Annie Tempest talks sculpture

Dicky would probably want the steel used for cartridges instead, and Daffy, aka Lady Tottering, would certainly consider the money better spent on garden shears, a good bottle of wine or some sensible shoes before even thinking about investing in a sculpture. But neither would deny that their creator, Annie Tempest-whose first Tottering-by-Gently cartoon appeared in Country Life nearly 20 years ago-has discovered a new talent.

Annie began studying sculpting in 2006 under the beady eye of Ron Spriggs, life-sculpting tutor at Wensum Lodge in Norwich. It has coincided with a critical moment in her life, which included divorce and the loss of her only son. ‘It’s been my journey. Instead of talking therapies, I’ve gone for sculpture. It’s answering an area that I wasn’t addressing and I had a strong need to get time out for myself.’ She is aware that Tottering-by-Gently enthusiasts might be expecting humour from her sculptures, but the titles of her works, such as De Profundis and Anguish, will soon put them right-the latter is a curled-up figure, its head buried in an indeterminate lump.

But lest you think that all is gloom, other figures (which is what the 25 sculptures nearly all are) are imbued with hope and optimism. Vitality balances on her hands, but can be placed on her back and two other positions as well. Leap of Faith reminds you of the grace of a high-diver springing from his board. The large, 7ft version of Pursuit of Light will form the centre-piece of the exhibition; the female form is propelled skywards by a corkscrew of artfully forged steel.

This latter work best demonstrates the combination of skills that have been brought to bear in the exhibition. Their practitioners all happen to live in a golden triangle of north Norfolk. Wayne McKinney, a bronze-casting teacher for more than 15 years, oversees the whole process using traditional methods and skills. ‘The physicality of sculpting is wonderful,’ enthuses Annie. ‘It’s like being a child making mud pies.’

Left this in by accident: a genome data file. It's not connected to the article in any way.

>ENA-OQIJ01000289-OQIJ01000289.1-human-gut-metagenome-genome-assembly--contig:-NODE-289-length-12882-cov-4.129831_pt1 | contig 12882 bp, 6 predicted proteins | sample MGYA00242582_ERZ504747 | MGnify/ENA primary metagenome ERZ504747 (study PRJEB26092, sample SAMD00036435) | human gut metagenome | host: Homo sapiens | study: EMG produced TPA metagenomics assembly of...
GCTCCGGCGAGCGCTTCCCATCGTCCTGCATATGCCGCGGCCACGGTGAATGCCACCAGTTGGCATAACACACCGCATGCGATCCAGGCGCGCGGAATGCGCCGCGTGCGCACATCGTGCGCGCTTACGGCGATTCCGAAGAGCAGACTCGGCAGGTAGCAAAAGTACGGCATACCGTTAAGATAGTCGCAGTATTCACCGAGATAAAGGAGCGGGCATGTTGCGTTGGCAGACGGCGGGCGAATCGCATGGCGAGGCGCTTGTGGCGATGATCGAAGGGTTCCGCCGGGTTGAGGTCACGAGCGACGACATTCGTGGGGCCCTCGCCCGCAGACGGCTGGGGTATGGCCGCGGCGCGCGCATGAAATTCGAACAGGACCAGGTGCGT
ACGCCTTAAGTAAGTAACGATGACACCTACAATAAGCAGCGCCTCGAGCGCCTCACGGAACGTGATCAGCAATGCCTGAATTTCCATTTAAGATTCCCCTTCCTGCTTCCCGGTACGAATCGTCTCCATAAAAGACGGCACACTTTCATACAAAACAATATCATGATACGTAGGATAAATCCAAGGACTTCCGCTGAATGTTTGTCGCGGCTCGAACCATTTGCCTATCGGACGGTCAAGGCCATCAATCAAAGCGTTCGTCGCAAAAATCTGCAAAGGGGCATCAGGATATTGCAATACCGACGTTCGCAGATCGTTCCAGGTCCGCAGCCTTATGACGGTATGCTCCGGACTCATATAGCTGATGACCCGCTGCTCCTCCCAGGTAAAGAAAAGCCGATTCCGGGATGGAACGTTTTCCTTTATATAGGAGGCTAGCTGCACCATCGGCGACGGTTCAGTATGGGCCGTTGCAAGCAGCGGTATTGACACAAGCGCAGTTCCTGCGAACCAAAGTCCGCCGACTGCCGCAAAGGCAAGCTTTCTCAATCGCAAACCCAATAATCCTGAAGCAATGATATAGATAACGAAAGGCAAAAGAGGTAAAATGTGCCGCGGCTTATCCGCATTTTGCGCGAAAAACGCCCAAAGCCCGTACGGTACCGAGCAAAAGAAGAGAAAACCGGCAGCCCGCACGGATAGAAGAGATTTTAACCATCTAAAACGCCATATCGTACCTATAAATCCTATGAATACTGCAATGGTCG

But she remains involved even when her work goes to the foundry for the first time. ‘I get the rough casting from the mould and then work on each casting in wax before working on it in the metal. When it comes out of a mould, it’s really quite rough. I’m also learning to patinate.’ Super-smooth and irresistibly tactile, the end results are the equivalent of extra-refined chocolate or triple-distilled gin. For the steelwork, Annie uses James Spedding, who runs the forge at Holkham Hall, a few miles away. He converts her designs to solid reality; sometimes, inspiration comes about by accident. Cutting out a circle for a bird tray in her kitchen, her eye was caught by the negative space, which inspired her to create the steel sculptures that dominate De Profundis.

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One of her favourite places to unwind is Kenya, but even there, she likes to study anatomy. Waiters in Nairobi’s Muthaiga club have got used to her clay models of ears and mouths lying on the tables. Before flying back to England, she uses friends’ ovens to bake them so that they’re not damaged in transit. Her visits to Africa may explain her desire to make the human body as ‘dynamic as a leaping animal’, and her life in England is increasingly dedicated to her new craft. However, Dicky and Daffy, when enjoying the Champagne at the private view, will probably wonder what all the fuss is about.

‘Play as Cast’ will be at The O’Shea Gallery, 4, St James’s Street, London SW1 (020-7930 5880; until April 28

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